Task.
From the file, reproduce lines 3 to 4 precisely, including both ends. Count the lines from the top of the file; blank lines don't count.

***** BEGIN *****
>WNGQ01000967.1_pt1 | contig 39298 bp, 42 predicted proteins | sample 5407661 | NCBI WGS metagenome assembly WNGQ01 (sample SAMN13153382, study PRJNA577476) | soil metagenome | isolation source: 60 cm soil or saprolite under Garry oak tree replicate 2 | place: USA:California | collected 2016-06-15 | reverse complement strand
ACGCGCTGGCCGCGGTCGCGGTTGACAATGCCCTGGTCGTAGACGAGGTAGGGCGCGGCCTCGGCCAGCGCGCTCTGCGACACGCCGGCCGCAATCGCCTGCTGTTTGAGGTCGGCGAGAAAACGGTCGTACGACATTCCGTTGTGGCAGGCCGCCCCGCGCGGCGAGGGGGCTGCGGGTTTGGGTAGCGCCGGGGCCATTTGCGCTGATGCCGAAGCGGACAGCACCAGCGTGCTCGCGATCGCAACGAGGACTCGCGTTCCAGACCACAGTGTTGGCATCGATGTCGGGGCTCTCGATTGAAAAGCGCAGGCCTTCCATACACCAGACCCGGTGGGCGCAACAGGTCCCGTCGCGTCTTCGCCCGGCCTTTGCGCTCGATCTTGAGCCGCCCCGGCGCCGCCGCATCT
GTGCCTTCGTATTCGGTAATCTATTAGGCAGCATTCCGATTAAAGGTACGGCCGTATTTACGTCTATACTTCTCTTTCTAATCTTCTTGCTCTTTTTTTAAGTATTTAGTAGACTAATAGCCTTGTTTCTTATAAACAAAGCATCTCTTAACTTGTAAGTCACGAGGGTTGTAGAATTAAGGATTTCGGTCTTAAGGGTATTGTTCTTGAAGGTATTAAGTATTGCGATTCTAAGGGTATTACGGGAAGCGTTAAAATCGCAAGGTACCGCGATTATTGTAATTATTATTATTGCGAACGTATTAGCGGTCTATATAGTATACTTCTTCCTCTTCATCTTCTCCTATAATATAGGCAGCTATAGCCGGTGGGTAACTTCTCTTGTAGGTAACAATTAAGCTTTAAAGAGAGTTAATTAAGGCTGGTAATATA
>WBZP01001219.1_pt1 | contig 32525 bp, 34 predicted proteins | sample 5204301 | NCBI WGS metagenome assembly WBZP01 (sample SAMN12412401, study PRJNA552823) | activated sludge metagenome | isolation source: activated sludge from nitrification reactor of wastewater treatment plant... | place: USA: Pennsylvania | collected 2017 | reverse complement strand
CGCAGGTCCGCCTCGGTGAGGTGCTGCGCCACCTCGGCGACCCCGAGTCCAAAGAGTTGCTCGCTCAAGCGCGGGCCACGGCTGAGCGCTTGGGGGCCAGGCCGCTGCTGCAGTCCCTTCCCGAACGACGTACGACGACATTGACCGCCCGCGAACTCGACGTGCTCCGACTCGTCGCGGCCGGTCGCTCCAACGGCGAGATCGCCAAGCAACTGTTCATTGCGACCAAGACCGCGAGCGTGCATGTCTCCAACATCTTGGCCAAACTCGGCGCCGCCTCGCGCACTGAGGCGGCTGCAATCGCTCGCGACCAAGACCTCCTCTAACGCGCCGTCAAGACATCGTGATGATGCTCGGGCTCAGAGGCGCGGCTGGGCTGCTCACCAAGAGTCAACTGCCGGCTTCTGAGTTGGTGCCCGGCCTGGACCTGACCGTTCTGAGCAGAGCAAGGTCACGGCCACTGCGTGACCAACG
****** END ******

GTGCCTTCGTATTCGGTAATCTATTAGGCAGCATTCCGATTAAAGGTACGGCCGTATTTACGTCTATACTTCTCTTTCTAATCTTCTTGCTCTTTTTTTAAGTATTTAGTAGACTAATAGCCTTGTTTCTTATAAACAAAGCATCTCTTAACTTGTAAGTCACGAGGGTTGTAGAATTAAGGATTTCGGTCTTAAGGGTATTGTTCTTGAAGGTATTAAGTATTGCGATTCTAAGGGTATTACGGGAAGCGTTAAAATCGCAAGGTACCGCGATTATTGTAATTATTATTATTGCGAACGTATTAGCGGTCTATATAGTATACTTCTTCCTCTTCATCTTCTCCTATAATATAGGCAGCTATAGCCGGTGGGTAACTTCTCTTGTAGGTAACAATTAAGCTTTAAAGAGAGTTAATTAAGGCTGGTAATATA
>WBZP01001219.1_pt1 | contig 32525 bp, 34 predicted proteins | sample 5204301 | NCBI WGS metagenome assembly WBZP01 (sample SAMN12412401, study PRJNA552823) | activated sludge metagenome | isolation source: activated sludge from nitrification reactor of wastewater treatment plant... | place: USA: Pennsylvania | collected 2017 | reverse complement strand